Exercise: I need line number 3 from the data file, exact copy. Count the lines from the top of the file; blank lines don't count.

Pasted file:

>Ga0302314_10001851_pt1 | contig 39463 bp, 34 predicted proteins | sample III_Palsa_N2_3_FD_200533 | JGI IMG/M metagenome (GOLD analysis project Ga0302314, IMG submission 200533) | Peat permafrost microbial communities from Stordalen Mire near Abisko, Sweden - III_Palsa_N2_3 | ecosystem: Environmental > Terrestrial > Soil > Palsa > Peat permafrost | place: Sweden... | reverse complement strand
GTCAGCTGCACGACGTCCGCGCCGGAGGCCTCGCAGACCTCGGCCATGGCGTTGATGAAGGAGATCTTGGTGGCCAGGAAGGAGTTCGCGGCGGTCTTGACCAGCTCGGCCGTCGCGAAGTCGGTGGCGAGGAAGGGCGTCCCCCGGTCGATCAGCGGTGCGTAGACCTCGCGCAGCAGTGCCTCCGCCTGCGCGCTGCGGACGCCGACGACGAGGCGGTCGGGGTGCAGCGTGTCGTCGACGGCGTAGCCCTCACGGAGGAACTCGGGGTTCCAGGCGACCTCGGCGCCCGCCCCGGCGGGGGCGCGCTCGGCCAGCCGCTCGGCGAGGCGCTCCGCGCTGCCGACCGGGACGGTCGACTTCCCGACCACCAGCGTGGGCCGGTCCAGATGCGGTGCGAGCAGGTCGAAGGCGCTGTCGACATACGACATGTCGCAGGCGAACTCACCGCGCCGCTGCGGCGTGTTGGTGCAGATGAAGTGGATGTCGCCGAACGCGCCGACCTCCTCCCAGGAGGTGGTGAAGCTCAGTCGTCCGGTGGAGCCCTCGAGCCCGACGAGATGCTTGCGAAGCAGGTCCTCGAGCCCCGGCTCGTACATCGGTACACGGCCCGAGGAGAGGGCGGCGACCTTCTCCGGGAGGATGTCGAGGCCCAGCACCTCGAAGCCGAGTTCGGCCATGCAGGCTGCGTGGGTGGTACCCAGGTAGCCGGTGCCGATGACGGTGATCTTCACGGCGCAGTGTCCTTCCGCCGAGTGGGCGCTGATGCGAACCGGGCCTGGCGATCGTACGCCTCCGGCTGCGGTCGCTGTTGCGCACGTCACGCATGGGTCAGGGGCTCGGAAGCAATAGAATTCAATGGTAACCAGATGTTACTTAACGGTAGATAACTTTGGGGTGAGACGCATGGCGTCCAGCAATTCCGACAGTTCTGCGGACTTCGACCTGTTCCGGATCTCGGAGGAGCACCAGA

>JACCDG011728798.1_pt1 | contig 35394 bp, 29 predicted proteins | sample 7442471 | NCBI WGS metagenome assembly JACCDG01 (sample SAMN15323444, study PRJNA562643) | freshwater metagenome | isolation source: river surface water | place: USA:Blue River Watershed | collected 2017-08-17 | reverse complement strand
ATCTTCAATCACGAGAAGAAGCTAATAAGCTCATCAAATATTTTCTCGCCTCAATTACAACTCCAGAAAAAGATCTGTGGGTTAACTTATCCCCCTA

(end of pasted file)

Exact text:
>JACCDG011728798.1_pt1 | contig 35394 bp, 29 predicted proteins | sample 7442471 | NCBI WGS metagenome assembly JACCDG01 (sample SAMN15323444, study PRJNA562643) | freshwater metagenome | isolation source: river surface water | place: USA:Blue River Watershed | collected 2017-08-17 | reverse complement strand